As this overview of technologies points out, today’s maintenance technicians and operators have access to capabilities that were previously limited to monitoring specialists.
Featuring streamlined designs and improved factory-floor functionality, next-generation condition-monitoring instruments and devices stem from advances in digital technology and electronics. Typically lightweight and portable, they require no special technical skills to operate. Personnel can, thus, become proficient in their use with little training and after only an hour or two of practice.
These innovations include durable vibration analyzers, portable lube-analysis kits, versatile stroboscope/tachometers, non-contact thermometers and many more. Leveraging such tools, users can perform a range of basic monitoring activities and obtain valuable data on operating conditions with regard to the following issues:
Maintenance technicians and machine operators can now take vibration readings during routine inspections using powerful handheld analyzers. One type, for example, takes both overall velocity and enveloped acceleration readings at each point on targeted machines. The velocity vibration measurements are automatically compared with pre-programmed ISO standards, triggering an alarm when the measurements exceed the guidelines. The enveloped acceleration measurements are compared with established bearing vibration guidelines.
This analyzer is extremely durable and rated for use in industrial environments. Weighing less than a half-pound, the device fits in a pocket or on a tool belt and can be easily carried on inspection rounds.
Monitoring oil samples in the field has long been standard practice, but grease analysis has usually proved difficult. The introduction of modern grease-analysis kits, however, makes quick evaluation more feasible and affordable than in the past.
In a recent case, a pulp and paper mill in Brazil implemented on-site grease analysis to speed up decision-making and reduce costs. The facility already had a fully functioning lube-analysis program in place. Grease samples were collected and forwarded to an independent laboratory at a cost of almost $60 per sample. Testing was completed in about a week. But the turnaround time caused delays and affected plant operations.
Looking for a solution, the mill’s lubrication manager acquired two portable grease-test kits to let in-house personnel analyze fresh grease on the spot. The kits contained three different tests of grease quality: consistency, oil bleeding and contamination. No special expertise was needed to perform the tests—and they each required only 0.5 grams of grease for sampling. The testing was able to clear some samples immediately and identify others that required lab analysis.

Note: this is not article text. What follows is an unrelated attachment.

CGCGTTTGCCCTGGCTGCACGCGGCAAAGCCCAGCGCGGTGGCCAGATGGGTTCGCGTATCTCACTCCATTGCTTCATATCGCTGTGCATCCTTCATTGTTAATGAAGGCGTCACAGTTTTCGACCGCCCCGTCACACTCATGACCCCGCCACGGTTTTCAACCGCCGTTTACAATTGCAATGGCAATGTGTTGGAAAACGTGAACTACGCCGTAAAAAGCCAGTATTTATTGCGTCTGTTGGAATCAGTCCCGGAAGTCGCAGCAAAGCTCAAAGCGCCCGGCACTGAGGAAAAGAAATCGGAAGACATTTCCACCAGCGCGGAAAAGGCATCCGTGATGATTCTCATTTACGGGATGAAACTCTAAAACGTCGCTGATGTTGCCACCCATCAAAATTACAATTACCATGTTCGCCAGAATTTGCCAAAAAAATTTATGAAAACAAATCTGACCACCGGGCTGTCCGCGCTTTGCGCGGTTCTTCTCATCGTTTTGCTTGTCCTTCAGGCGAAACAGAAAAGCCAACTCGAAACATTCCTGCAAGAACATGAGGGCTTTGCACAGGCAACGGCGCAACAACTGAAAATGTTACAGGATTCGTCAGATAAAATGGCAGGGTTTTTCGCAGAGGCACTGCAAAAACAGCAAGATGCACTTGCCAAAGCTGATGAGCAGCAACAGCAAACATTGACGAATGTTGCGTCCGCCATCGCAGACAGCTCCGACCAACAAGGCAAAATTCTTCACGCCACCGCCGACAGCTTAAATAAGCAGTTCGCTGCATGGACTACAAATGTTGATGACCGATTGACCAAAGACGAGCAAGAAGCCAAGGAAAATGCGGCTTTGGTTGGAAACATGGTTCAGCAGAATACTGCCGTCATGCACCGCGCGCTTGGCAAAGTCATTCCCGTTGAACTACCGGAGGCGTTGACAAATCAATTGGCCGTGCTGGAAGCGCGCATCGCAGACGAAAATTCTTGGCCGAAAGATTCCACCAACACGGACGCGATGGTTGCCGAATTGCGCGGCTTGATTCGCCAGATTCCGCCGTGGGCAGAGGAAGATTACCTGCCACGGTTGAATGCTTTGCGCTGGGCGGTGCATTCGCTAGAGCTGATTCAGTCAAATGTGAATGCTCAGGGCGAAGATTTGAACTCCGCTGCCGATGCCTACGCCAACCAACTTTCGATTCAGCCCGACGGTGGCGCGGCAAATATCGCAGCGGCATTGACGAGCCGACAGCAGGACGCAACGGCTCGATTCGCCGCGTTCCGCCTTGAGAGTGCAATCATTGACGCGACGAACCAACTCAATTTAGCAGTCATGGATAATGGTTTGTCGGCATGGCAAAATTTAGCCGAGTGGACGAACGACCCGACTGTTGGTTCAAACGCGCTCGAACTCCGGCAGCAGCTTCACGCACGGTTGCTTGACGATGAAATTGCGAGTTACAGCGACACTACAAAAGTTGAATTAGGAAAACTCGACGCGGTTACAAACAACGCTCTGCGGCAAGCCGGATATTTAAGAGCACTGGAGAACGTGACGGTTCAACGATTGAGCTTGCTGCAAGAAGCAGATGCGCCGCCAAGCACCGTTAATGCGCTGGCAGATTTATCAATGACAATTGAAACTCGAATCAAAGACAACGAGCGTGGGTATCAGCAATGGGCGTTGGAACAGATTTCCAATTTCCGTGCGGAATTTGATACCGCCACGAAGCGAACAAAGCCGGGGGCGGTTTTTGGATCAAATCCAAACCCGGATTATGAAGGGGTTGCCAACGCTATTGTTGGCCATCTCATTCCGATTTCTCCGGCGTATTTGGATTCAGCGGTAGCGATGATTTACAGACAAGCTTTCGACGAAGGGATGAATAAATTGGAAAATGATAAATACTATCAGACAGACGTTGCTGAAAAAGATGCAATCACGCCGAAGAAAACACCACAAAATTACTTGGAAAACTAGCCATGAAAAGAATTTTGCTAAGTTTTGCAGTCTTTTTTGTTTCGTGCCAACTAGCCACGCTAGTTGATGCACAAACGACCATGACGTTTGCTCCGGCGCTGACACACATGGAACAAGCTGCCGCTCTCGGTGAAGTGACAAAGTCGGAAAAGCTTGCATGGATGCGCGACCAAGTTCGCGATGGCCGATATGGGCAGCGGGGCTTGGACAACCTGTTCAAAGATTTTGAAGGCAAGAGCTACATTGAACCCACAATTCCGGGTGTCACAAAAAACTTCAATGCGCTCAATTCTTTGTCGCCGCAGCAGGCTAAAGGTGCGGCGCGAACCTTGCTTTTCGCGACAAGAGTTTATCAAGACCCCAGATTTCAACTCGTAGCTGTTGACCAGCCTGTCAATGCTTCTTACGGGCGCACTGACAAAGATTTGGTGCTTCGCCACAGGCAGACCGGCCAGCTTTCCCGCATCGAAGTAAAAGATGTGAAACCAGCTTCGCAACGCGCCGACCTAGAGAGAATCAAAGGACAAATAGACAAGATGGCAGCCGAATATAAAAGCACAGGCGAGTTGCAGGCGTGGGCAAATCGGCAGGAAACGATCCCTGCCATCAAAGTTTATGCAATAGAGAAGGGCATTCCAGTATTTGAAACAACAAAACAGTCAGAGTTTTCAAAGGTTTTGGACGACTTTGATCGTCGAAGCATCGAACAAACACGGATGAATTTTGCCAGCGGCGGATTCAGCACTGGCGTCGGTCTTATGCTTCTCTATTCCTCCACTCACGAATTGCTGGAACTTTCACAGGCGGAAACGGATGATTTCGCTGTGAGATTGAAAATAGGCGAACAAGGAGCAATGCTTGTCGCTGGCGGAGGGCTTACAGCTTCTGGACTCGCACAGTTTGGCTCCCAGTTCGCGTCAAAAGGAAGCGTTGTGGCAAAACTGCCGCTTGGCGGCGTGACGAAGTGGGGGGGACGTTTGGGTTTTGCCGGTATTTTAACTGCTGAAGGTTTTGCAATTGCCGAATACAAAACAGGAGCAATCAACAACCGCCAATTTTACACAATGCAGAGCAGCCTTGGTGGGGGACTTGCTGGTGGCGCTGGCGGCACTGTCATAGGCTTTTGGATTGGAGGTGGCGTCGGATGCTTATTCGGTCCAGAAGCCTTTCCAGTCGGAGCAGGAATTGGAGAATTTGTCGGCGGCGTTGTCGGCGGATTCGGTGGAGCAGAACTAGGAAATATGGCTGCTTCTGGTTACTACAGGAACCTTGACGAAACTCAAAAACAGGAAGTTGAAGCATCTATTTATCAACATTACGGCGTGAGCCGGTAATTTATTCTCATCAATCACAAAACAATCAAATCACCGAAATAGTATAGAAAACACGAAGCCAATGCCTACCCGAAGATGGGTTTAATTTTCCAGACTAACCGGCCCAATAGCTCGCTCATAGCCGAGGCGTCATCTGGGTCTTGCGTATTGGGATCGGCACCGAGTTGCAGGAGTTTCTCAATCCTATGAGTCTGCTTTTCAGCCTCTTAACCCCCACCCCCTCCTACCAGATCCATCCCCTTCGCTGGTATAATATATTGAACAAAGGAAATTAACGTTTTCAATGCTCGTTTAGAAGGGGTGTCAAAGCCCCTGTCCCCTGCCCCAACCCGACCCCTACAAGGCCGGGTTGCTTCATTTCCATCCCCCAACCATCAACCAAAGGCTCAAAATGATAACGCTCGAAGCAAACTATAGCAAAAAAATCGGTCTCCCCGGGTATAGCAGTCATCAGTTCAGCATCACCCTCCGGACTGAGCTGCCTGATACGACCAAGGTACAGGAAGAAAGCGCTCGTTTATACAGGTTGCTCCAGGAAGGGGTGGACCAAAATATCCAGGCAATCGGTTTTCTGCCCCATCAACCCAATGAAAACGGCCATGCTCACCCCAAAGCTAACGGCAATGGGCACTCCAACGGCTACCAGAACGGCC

This on-site analysis program helped reduce the number of samples sent out for testing by 25%, which, in turn, helped cut overall costs. It has also given the mill greater control over lubrication decision-making.
Motion and speed
Technicians monitoring the motion of operating machines can turn to portable stroboscopes that “freeze” the movement of rotating or reciprocating machinery like fan blades, couplings, gear wheels and belt drives. Doing so allows machines to be safely inspected while they are running.
The latest offerings include a new instrument that functions as a dual stroboscope and tachometer (see Fig. 1). The device has a stroboscopic flash rate of nearly 300,000 pulses per minute, enabling it to monitor most high-speed applications. Its ergonomic design allows users to set the flash rate in seconds. The versatility of this device is enhanced by a remote optical sensor that allows the tool to operate as a tachometer. In this mode, the instrument measures rotational speeds up to 300,000 rev/min with an accuracy of +.01%.
Fig. 1. This versatile stroboscope monitors the motion of rotating machines and, with the help of its optical sensor, can operate as a tachometer. (Source: SKF USA Inc.)
There are a number of new-generation devices for remotely sensing heat and thermal energy. These include noncontact infrared thermometers that provide accurate measurements from a distance. They incorporate an infrared detector to sense thermal energy radiating from operating machinery. The detector produces a signal that is translated into a reading on the device’s display screen.
One such thermometer has dual-laser sighting to precisely define the area being measured. It senses temperatures ranging from -60 to 1000 C (Fig. 2). Users can program this instrument to emit audible alarms at specified high or low temperatures.
Fig. 2. A non-contact infrared thermometer makes accurate measurements by sensing thermal energy radiating from machines. (Source: SKF USA Inc.)
Another heat-sensing technology, thermography, has also been improved—and become more affordable—over the last decade. Thermal cameras with imaging capabilities allow technicians to visualize machine hot spots from a safe distance. Some cameras can even operate unattended with images taken and saved at regular intervals.
Air leaks in HVAC systems and other applications produce high-frequency sounds due to turbulence near the leak site—sounds that can be pinpointed by ultrasonic detectors. One such instrument has a sensor mounted on a long flexible tube, allowing access to hard-to-reach areas. It helps guide the operator to the loudest point, revealing the leak’s location. This detector is compact enough to use with one hand and requires no special training.
There are also handheld instruments for measuring noise levels in industrial facilities. The instruments, usually battery-operated, pick up sound using built-in microphones and indicate the sound level in decibels. LMT
Based in Ontario, Canada, Paul Michalicka is a North American Area Manager for maintenance products, SKF USA Inc.